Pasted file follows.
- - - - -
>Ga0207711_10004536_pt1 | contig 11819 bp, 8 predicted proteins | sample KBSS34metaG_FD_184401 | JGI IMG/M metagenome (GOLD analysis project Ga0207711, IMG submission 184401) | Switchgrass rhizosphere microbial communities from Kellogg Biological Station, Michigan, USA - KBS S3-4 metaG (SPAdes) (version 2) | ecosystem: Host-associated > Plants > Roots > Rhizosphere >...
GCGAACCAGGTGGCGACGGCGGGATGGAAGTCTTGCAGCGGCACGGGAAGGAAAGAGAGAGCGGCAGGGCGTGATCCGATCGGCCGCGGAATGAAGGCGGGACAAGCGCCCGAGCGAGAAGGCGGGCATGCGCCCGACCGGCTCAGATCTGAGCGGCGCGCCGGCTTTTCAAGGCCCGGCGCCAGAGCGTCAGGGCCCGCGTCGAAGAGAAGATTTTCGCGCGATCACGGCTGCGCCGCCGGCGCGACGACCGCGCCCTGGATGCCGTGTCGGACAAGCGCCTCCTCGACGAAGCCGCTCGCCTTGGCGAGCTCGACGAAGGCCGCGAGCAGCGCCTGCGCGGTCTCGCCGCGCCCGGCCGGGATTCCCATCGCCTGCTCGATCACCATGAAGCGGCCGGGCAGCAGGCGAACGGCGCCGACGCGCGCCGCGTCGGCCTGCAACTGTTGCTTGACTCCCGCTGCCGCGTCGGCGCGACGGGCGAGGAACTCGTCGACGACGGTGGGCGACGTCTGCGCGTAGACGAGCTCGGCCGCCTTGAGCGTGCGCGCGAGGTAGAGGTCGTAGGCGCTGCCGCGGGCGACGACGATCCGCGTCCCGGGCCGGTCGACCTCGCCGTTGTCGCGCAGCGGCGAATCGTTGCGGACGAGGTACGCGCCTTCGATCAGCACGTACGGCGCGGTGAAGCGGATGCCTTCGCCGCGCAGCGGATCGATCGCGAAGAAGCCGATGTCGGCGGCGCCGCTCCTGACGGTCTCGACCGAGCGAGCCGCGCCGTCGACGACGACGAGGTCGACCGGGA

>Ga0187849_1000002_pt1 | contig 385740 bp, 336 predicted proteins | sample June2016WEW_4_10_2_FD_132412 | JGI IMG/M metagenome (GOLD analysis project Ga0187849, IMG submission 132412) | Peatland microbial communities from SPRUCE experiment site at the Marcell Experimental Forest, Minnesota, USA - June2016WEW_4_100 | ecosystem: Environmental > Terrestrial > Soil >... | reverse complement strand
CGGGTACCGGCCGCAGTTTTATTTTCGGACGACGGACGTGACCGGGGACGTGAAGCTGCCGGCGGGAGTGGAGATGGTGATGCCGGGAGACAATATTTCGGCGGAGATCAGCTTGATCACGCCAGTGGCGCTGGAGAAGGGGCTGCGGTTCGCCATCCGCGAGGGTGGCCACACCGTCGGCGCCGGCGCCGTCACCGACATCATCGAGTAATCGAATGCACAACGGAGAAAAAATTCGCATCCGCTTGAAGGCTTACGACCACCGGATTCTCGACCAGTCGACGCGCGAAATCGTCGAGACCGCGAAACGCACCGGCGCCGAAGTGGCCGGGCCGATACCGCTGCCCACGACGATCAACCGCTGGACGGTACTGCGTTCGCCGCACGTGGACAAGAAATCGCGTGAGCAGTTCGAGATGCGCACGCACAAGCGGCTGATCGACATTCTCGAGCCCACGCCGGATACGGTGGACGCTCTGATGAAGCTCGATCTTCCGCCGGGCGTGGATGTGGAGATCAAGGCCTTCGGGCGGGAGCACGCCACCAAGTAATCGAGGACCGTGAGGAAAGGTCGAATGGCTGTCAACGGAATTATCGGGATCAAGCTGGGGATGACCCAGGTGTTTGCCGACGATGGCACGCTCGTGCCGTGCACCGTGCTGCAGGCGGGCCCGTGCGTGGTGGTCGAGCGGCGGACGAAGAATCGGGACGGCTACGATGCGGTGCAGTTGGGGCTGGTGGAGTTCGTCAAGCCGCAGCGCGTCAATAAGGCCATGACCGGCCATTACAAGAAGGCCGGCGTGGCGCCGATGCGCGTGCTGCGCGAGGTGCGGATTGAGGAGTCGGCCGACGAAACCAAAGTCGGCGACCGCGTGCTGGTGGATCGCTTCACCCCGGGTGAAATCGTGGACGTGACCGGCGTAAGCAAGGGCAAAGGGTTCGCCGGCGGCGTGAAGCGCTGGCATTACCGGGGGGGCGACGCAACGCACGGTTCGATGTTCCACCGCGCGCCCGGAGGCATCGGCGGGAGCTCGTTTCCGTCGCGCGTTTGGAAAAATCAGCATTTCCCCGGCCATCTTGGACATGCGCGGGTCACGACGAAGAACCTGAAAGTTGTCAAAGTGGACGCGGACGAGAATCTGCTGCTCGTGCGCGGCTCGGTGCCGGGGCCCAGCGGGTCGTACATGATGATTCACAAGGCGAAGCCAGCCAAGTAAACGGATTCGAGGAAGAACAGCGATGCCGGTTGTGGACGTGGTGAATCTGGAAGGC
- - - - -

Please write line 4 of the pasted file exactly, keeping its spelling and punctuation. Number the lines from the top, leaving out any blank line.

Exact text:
CGGGTACCGGCCGCAGTTTTATTTTCGGACGACGGACGTGACCGGGGACGTGAAGCTGCCGGCGGGAGTGGAGATGGTGATGCCGGGAGACAATATTTCGGCGGAGATCAGCTTGATCACGCCAGTGGCGCTGGAGAAGGGGCTGCGGTTCGCCATCCGCGAGGGTGGCCACACCGTCGGCGCCGGCGCCGTCACCGACATCATCGAGTAATCGAATGCACAACGGAGAAAAAATTCGCATCCGCTTGAAGGCTTACGACCACCGGATTCTCGACCAGTCGACGCGCGAAATCGTCGAGACCGCGAAACGCACCGGCGCCGAAGTGGCCGGGCCGATACCGCTGCCCACGACGATCAACCGCTGGACGGTACTGCGTTCGCCGCACGTGGACAAGAAATCGCGTGAGCAGTTCGAGATGCGCACGCACAAGCGGCTGATCGACATTCTCGAGCCCACGCCGGATACGGTGGACGCTCTGATGAAGCTCGATCTTCCGCCGGGCGTGGATGTGGAGATCAAGGCCTTCGGGCGGGAGCACGCCACCAAGTAATCGAGGACCGTGAGGAAAGGTCGAATGGCTGTCAACGGAATTATCGGGATCAAGCTGGGGATGACCCAGGTGTTTGCCGACGATGGCACGCTCGTGCCGTGCACCGTGCTGCAGGCGGGCCCGTGCGTGGTGGTCGAGCGGCGGACGAAGAATCGGGACGGCTACGATGCGGTGCAGTTGGGGCTGGTGGAGTTCGTCAAGCCGCAGCGCGTCAATAAGGCCATGACCGGCCATTACAAGAAGGCCGGCGTGGCGCCGATGCGCGTGCTGCGCGAGGTGCGGATTGAGGAGTCGGCCGACGAAACCAAAGTCGGCGACCGCGTGCTGGTGGATCGCTTCACCCCGGGTGAAATCGTGGACGTGACCGGCGTAAGCAAGGGCAAAGGGTTCGCCGGCGGCGTGAAGCGCTGGCATTACCGGGGGGGCGACGCAACGCACGGTTCGATGTTCCACCGCGCGCCCGGAGGCATCGGCGGGAGCTCGTTTCCGTCGCGCGTTTGGAAAAATCAGCATTTCCCCGGCCATCTTGGACATGCGCGGGTCACGACGAAGAACCTGAAAGTTGTCAAAGTGGACGCGGACGAGAATCTGCTGCTCGTGCGCGGCTCGGTGCCGGGGCCCAGCGGGTCGTACATGATGATTCACAAGGCGAAGCCAGCCAAGTAAACGGATTCGAGGAAGAACAGCGATGCCGGTTGTGGACGTGGTGAATCTGGAAGGC